The sounds captured are produced by the alteration of the time-space fabric during the merger of supermassive black holes.
Einstein’s theory of general relativity accurately predicts how gravitational waves affect radio signals emitted by the magnetic poles of extremely dense stars spinning on their axis, called pulsars, by stretching and compressing the fabric of space, altering time. in which the celestial bodies produce each pulse.
Now, thanks to the efforts of dozens of astronomers from around the world and more than 15 years of exhaustive research, scientists have managed to “hear” for the first time the perpetual ‘symphony’ of gravitational waves that undulate through our universe, reports the Observatory American Nanohertz for Gravitational Waves (NANOGrav).
As detailed by the institution, the existence and composition of gravitational waves has been theorized for nearly a century. In 2020, NANOGrav scientists identified a kind of ‘hum’ caused by ultra-low frequency waves by studying a set of pulsars. However, there was not enough evidence to determine the exact origin of the sounds captured.
A massive study
Finally, after observing 67 pulsars with massive radio telescopes in Europe, India, Australia and China, five research teams, in which more than 190 scientists participated, were able to independently detect similar signals, confirming that this ‘hum’ was caused by the gravitational waves by stretching and compressing the universe.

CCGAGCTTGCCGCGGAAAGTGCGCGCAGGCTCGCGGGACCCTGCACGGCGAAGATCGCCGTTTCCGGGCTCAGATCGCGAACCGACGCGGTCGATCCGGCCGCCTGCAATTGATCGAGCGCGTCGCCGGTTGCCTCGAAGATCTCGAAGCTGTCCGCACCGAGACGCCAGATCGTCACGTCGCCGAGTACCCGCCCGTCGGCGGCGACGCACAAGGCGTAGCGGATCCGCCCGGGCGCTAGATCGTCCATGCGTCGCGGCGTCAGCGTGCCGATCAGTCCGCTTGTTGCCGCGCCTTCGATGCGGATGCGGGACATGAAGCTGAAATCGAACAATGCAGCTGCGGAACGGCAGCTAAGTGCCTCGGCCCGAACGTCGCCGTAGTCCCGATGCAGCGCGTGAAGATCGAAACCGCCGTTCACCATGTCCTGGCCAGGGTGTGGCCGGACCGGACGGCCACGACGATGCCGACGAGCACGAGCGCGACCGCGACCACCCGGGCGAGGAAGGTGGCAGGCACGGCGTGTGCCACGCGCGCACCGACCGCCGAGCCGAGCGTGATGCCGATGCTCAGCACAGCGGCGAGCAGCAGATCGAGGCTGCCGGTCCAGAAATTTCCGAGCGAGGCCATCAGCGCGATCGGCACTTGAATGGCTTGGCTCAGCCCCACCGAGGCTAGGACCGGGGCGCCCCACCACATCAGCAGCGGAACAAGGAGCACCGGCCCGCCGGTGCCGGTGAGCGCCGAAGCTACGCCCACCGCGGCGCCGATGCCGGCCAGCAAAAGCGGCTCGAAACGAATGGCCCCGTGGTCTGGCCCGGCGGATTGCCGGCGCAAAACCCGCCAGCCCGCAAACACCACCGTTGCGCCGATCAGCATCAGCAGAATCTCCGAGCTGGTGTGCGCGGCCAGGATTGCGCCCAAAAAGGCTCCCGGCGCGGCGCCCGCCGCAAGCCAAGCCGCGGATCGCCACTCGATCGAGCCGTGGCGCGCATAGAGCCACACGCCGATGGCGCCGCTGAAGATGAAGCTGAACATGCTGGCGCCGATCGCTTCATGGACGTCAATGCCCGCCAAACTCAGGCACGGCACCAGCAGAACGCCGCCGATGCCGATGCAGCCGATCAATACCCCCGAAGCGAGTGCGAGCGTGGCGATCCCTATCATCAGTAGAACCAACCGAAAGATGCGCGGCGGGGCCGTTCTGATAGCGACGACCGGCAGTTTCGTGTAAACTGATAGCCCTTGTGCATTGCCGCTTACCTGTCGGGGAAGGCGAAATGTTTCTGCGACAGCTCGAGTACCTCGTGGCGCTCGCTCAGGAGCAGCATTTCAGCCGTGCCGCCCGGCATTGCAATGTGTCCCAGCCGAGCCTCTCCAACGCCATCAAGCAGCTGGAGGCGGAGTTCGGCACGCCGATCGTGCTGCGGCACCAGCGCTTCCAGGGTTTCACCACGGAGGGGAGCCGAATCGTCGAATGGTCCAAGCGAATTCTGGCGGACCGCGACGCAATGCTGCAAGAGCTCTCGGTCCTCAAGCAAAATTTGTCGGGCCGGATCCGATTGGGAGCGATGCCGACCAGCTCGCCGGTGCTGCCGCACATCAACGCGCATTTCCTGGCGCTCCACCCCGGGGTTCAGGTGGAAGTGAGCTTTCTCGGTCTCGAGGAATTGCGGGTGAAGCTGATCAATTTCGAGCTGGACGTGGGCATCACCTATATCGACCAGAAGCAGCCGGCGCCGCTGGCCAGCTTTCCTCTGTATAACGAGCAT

Unlike the high-frequency waves previously captured by the Laser Interferometer Gravitational-Wave Observatory (LIGO), gravitational-wave sound is produced by ultra-low-frequency waves, each of which could be up to tens of meters long. Light years.
In a series of articles published in The Astrophysical Journal Letters, astronomers explain that most of the gigantic gravitational waves captured are probably produced by pairs of supermassive black holes “spiraling into cataclysmic collisions throughout the cosmos.”
a cosmic orchestra
According to the researchers, when two galaxies merge, the black holes located in the center of each one orbit each other, forming a binary system. Over time, these will eventually merge, generating gravitational waves that propagate away from their home galaxy, like ripples on a pond, in the process.
“Gravitational wave signals from these giant binaries are expected to overlap, like voices in a crowd or instruments in an orchestra, producing a general background hum that imprints a unique pattern on the pulsar timing data.” , explain astronomers.
The analysis of gravitational waves, the scientists estimate, could shed new light on the origin and evolution of the universe, “providing information on the frequency of collision of galaxies and the reasons that drive black holes to merge”.
Currently, experts have only managed to capture the sound of gravitational waves as a whole, but they estimate that as research continues they will be able to study them individually.
“Our previous data told us we were hearing something, but we didn’t know what. Now we know it’s music from the gravitational universe. If we keep listening, we’ll probably be able to distinguish the notes of the instruments playing in this cosmic orchestra,” Scott said. Ransom, co-author of the research.
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